Events like fashion shows are frowned upon by some Islamic practitioners in LahoreCity authorities in the capital of Pakistan's Punjab region, Lahore, have imposed an indefinite ban on what they describe as "obscene dancing" in theatres.
The ban, which has been put in place with immediate effect, follows Tuesday's police raids on half-a-dozen theatres in the town, which authorities said were promoting "vulgarity".
The decision to ban stage dances was taken at a meeting presided over by Mr Khalid Sultan, a senior civil servant heading the city administration, and attended by theatre owners and senior stage artists.
It was on Mr Sultan's orders, on Tuesday, that police invoked a law on stage entertainment to stop performances in five theatres, all belonging to the private sector.
If the order was to be interpreted to imply a blanket ban on all stage dancing, artists would protest and resist the move
Their reason: operating without a license and showing "vulgar dances".
All the theatres included under Tuesday's ban have been allowed to resume their performances on condition that they will not allow "obscene dances" by professional stage dancers or use of "vulgar language" in their dialogue.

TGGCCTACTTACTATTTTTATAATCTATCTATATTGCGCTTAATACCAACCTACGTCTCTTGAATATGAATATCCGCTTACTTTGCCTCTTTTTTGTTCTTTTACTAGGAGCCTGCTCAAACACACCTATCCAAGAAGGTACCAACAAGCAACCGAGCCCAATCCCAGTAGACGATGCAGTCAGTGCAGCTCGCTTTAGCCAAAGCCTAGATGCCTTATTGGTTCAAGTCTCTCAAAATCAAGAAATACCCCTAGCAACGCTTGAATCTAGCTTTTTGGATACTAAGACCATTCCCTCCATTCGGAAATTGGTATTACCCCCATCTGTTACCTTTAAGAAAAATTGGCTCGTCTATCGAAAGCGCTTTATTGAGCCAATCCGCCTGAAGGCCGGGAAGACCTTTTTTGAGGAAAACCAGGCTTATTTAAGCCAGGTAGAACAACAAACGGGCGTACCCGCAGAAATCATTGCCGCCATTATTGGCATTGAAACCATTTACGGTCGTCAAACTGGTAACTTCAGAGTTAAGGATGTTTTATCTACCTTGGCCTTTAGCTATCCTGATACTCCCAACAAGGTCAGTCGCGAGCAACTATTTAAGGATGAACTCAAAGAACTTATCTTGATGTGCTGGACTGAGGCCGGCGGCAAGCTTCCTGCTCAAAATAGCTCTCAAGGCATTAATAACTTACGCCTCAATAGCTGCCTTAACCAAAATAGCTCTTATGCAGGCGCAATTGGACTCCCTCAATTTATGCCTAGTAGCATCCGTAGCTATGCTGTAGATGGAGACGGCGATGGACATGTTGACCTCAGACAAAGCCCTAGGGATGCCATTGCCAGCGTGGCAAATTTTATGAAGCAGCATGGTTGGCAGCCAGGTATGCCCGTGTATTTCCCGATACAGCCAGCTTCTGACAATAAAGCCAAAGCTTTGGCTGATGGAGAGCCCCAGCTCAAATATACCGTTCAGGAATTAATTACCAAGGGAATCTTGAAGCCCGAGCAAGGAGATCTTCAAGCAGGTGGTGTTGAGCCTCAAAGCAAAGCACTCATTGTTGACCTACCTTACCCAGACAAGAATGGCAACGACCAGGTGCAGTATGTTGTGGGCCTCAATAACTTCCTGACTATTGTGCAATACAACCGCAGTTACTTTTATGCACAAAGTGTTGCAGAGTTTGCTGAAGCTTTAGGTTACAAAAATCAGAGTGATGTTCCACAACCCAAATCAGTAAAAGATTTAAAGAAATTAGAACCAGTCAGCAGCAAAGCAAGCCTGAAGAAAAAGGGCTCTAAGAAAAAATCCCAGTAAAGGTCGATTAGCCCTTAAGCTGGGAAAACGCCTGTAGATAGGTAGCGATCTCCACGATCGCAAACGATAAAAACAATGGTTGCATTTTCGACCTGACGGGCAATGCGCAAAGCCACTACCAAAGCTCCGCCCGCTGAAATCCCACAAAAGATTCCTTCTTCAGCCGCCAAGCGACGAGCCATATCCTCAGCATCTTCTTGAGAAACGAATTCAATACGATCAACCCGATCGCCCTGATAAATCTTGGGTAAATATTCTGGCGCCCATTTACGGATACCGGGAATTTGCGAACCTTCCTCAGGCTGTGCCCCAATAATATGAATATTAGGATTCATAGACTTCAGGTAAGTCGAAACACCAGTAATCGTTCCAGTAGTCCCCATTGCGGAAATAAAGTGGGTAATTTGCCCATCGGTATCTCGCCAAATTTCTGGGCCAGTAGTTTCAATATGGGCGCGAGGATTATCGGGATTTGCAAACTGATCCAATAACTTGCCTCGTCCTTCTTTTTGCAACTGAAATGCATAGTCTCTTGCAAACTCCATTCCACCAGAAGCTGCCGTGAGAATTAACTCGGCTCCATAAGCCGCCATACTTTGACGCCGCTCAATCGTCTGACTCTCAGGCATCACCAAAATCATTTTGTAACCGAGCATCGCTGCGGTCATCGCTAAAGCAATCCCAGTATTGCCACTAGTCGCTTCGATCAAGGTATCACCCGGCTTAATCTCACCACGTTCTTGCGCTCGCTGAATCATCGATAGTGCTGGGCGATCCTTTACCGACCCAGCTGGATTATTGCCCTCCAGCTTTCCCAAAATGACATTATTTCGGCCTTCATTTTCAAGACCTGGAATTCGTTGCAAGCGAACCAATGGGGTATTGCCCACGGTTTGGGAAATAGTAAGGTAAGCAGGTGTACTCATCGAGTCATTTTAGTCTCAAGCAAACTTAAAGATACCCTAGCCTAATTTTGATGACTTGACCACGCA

The owners, who had mostly converted their cinemas into theatres - when film shows gradually lost popularity to VCRs - have also been asked to obtain operating licenses.
Morality or taste?
Outside Pakistan, steps announced by Lahore's city administration are likely to be seen as part of a pattern to rid society of un-Islamic ingredients.
There have been demonstrations against pictures of female models on billboards and demands to alter the university curriculum.
However, whether religion or issues of taste are the real motive behind the latest ban is not yet clear.
Pakistani theatre generally thrives on practically unscripted plays without storyline, and interspersed with songs and dances.
Audiences are often treated to impromptu humour on the part of the cast - usually with sexual overtones.
Speaking to the BBC after the meeting on Wednesday, the District Co-ordination Officer, Mr Sultan, said the aim of the ban was to restore the status of theatre as "a means of genuine entertainment".
"For this reason, the ban will extend only to obscene dances and vulgar use of language," he said.
But a senior playwright and director, Naheed Khanum, has reservations.
"Of course, everybody should appreciate official efforts to curb vulgarity on stage. But if the order was to be interpreted to imply a blanket ban on all stage dancing, artists would protest and resist the move," she said.
The city authorities have not defined what constitutes "vulgar dialogue" or "obscene dancing".
In the absence of an objective test, the power to interpret the new directions will naturally fall into the hands of the police.